FINE-VERY FINE APPEARANCE. TWO RARE EXAMPLES OF THE 3-CENT 1851 ISSUE WITH NEWBERN, NORTH CAROLINA ROULETTES.
In the Sesquicentennial book, Wilson Hulme summarizes what is known about these rare roulettes. Based on the shade of the stamps, they were likely produced in 1852 and 1853. None are known on cover, and they gauge about 5-7. Only three reconstructed pairs and four singles are recorded in his census.
Illustrated in the Sesquicentennial book on p. 141. With 1978 P.F. certificate
VERY FINE APPEARANCE. ONE OF ONLY FOUR RECORDED EXAMPLES OF THE NEW YORK UNOFFICIAL ROULETTE. A GREAT RARITY.
Little is known about this unofficial roulette. In the Sesquicentennial book, Wilson Hulme postulated that these were done by hand and not by a machine. New York received its supply of perforated stamps in the third week of July 1857, and so the window for use of these roulettes would have been extremely narrow -- all are known used in July of that year. He also mentions the possibility that one may exist on a 1c stamp.
With 1996 P.F. certificate
VERY FINE APPEARANCE. THIS IS THE EARLIEST OF THE FOUR RECORDED EXAMPLES OF THE 3-CENT 1851 ISSUE WITH THIS UNOFFICIAL ROULETTE.
This cover is not listed in Wilson Hulme's census in the Sesquicentennial book and must be a relatively recent discovery.
VERY FINE. ONLY FOUR EXAMPLES OF THE RARE NEW YORK UNOFFICIAL ROULETTE ARE RECORDED ON THE 3-CENT 1851 ISSUE.
With 1996 P.F. certificate
VERY FINE. ONLY TWO EXAMPLES OF THE RICHMOND VIRGINIA SAWTOOTH PERFORATIONS ARE RECORDED IN WILSON HULME'S CENSUS, AND THIS IS THE ONLY EXAMPLE WHICH GAUGES 9. A RARE AND HIGHLY DESIRABLE COVER OF TREMENDOUS VISUAL APPEAL.
In the Sesquicentennial book, Wilson Hulme notes that only two examples are recorded from Richmond. Both are on cover (see next lot) and both show different gauge of perforation. Both have been known for many years and are from different correspondences. Other than this, little is known.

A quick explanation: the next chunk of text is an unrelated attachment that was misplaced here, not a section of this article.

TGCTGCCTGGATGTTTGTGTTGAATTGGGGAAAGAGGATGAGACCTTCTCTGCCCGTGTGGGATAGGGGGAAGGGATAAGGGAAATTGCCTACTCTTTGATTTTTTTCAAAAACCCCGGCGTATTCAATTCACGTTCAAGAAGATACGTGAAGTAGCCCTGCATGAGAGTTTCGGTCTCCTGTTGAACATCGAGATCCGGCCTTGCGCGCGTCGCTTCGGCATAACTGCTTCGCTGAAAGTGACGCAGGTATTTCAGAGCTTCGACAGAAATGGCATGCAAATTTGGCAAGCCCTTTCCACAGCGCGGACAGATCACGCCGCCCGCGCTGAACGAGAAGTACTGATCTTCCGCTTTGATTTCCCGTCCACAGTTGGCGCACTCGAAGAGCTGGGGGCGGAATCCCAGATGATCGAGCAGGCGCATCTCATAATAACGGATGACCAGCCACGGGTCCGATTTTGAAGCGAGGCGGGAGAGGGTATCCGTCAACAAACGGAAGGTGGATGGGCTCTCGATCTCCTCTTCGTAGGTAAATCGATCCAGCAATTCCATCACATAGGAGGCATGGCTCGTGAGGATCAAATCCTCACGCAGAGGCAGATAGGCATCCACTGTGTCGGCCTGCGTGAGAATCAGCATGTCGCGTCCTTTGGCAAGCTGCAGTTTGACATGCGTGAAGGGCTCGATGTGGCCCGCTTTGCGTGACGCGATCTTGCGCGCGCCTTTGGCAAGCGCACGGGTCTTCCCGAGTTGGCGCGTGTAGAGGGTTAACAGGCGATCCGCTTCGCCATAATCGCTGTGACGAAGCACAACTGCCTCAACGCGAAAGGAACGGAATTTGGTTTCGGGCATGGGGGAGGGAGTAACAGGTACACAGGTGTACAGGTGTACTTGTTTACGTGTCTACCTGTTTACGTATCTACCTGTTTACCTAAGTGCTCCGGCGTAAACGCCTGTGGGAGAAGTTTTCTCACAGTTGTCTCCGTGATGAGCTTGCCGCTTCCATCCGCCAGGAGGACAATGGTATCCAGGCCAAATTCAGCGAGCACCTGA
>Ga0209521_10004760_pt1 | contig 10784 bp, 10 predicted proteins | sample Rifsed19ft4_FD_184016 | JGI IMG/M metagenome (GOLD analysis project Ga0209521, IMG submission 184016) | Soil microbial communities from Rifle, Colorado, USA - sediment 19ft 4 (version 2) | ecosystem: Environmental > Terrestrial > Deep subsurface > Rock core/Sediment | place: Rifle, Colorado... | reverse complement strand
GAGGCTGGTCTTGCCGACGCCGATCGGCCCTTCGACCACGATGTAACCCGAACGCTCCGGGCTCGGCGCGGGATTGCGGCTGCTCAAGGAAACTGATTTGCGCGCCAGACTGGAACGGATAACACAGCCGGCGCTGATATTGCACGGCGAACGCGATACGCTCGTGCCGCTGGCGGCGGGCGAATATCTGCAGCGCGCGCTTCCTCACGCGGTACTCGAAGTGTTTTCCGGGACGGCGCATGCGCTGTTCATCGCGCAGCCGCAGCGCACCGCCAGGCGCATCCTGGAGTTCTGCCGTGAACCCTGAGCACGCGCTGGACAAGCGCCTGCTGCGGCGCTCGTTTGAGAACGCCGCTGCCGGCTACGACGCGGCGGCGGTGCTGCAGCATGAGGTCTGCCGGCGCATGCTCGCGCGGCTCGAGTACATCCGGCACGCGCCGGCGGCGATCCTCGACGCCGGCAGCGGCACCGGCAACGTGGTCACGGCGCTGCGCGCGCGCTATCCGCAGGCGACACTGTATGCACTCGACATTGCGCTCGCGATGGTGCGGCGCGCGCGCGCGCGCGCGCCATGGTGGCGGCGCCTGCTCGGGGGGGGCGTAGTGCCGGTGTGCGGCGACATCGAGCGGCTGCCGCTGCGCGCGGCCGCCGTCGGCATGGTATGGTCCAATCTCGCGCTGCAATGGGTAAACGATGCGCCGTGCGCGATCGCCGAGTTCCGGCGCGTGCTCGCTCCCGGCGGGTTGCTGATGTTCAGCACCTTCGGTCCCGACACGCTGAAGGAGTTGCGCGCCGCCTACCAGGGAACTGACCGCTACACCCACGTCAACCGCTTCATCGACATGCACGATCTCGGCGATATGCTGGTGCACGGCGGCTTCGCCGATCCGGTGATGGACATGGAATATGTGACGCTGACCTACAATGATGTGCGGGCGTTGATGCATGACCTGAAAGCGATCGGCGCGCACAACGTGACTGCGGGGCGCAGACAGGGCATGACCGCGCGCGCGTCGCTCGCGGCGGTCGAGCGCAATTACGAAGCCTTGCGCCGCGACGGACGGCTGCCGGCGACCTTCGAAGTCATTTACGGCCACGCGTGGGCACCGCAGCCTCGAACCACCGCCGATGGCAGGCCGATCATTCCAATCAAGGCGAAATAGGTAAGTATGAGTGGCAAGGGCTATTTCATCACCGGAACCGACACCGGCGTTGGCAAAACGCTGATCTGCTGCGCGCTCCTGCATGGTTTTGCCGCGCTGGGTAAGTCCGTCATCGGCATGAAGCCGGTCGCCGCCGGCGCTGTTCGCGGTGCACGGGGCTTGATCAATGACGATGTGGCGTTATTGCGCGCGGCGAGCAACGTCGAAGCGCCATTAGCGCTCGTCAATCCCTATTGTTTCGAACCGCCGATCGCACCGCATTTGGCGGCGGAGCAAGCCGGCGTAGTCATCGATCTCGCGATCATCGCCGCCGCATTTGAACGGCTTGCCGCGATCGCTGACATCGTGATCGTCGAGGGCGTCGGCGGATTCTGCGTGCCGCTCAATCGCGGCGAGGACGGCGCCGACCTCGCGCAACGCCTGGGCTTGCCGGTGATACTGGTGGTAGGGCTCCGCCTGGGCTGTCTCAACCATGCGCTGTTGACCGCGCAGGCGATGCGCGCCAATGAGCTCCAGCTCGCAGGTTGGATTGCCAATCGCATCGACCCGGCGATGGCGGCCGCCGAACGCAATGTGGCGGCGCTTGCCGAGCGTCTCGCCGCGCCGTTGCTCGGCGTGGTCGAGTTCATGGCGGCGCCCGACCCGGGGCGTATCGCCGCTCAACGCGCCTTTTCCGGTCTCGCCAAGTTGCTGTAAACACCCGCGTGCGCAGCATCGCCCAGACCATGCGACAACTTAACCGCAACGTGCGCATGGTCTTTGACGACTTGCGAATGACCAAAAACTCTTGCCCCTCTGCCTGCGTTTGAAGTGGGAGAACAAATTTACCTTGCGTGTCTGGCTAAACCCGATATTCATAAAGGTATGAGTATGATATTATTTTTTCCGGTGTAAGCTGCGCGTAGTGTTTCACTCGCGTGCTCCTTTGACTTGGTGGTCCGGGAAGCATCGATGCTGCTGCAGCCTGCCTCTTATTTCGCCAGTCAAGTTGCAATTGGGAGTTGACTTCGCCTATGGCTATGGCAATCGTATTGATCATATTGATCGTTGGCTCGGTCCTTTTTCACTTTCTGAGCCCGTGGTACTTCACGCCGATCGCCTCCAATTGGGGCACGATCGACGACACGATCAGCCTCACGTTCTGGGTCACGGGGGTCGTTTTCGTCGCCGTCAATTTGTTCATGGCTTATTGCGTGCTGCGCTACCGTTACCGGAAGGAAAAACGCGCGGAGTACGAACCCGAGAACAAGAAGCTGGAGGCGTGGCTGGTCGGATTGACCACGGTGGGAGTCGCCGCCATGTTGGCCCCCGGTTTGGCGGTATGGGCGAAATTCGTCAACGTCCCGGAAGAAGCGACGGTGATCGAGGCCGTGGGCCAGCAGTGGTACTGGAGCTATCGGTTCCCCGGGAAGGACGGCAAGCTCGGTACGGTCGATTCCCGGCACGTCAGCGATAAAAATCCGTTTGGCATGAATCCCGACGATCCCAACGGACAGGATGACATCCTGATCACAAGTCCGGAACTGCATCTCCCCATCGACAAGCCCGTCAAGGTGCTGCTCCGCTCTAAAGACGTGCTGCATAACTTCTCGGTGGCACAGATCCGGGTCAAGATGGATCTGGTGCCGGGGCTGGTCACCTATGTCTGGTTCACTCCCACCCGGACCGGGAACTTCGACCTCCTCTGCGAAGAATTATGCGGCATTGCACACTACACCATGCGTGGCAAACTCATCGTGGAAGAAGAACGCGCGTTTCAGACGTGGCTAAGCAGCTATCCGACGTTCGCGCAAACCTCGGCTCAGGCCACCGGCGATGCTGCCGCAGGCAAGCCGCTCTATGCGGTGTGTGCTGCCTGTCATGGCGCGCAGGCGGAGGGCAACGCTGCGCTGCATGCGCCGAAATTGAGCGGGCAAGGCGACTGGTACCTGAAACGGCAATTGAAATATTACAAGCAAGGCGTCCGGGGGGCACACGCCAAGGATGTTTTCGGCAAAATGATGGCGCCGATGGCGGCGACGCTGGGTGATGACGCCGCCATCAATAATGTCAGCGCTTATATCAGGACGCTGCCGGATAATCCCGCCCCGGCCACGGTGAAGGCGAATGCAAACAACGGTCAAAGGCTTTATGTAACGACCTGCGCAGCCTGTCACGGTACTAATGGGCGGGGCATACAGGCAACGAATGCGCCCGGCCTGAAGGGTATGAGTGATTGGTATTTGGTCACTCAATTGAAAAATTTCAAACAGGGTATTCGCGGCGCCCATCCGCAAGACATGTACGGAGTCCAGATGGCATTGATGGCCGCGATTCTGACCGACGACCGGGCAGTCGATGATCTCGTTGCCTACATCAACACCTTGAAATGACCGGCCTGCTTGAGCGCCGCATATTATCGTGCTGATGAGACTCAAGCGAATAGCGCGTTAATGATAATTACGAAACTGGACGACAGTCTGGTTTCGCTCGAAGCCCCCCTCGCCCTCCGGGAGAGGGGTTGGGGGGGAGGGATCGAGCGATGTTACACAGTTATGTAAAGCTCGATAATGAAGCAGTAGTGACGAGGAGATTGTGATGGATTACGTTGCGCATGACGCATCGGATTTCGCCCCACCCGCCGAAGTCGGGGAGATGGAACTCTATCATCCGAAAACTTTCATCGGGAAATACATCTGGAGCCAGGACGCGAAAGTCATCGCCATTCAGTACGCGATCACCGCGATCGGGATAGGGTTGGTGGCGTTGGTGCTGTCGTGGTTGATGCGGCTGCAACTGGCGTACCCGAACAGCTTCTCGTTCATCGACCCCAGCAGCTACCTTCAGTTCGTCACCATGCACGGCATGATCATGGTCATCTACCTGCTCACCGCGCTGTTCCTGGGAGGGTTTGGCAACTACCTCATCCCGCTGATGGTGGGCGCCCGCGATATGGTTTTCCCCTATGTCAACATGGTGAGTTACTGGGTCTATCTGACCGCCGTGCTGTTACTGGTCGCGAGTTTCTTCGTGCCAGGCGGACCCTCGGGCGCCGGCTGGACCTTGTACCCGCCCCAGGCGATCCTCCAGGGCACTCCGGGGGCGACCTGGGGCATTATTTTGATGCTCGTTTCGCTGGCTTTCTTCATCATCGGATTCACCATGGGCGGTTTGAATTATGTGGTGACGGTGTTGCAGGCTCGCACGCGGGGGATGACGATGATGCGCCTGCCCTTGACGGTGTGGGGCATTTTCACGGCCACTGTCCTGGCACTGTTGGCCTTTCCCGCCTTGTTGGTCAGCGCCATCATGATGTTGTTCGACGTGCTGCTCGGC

Ex Beals. With 1970 P.F. certificate
VERY FINE. ONE OF ONLY TWO RECORDED EXAMPLES OF THE RICHMOND VIRGINIA SAWTOOTH PERFORATION, AND THE ONLY EXAMPLE WITH THE DISTINCTIVE 10-1/2 GAUGE. A GREAT RARITY.
In the Sesquicentennial book, Wilson Hulme notes that only two examples are recorded from Richmond. Both are on cover (see previous lot) and both show different gauge of perforation. Both have been known for many years and are from different correspondences.
VERY FINE. ONLY FOUR ON-COVER AND SIX OFF-COVER EXAMPLES ARE BELIEVED TO EXIST OF THE RARE 3-CENT WATERBURY ROULETTE -- ONE OF THE RAREST OF ALL THE UNOFFICIAL PERFORATING ATTEMPTS. THIS ROULETTE HAS BEEN IDENTIFIED AS BEING THE EARLIEST ATTEMPT TO SEPARATE STAMPS ON A HIGH-SPEED PRODUCTION BASIS, PREDATING THE SO-CALLED "CHICAGO PERFS". A RARE OPPORTUNITY TO ACQUIRE MOST OF THE WORLD'S SUPPLY OF THIS ISSUE.
In an article on this issue in the Sesquicentennial book (pp. 144-148), Wilson Hulme dates the device, based on shade and plate, to 1854. All are the Rose Red shade, and all are from Plate 1 Late. The roulette is spread far apart, leaving wide areas of the stamp still connected. In an article in the Waterbury Democrat it is noted that "the machine for cutting postage stamps so as they may be torn off as required (which was invented by Mr. Phillip Dobbin and manufactured by the well known firm of Blake & Johnson, of this city) was tried last week, and far surpasses the English plan of perforating...by this improvement you are able to cut two thousand five hundred stamps at one time without destroying the stamp in any way..."
In the Sesquicentennial book, Wilson Hulme recorded only five examples of this issue (two on cover), but on his album pages he notes several additional, including some of those offered here.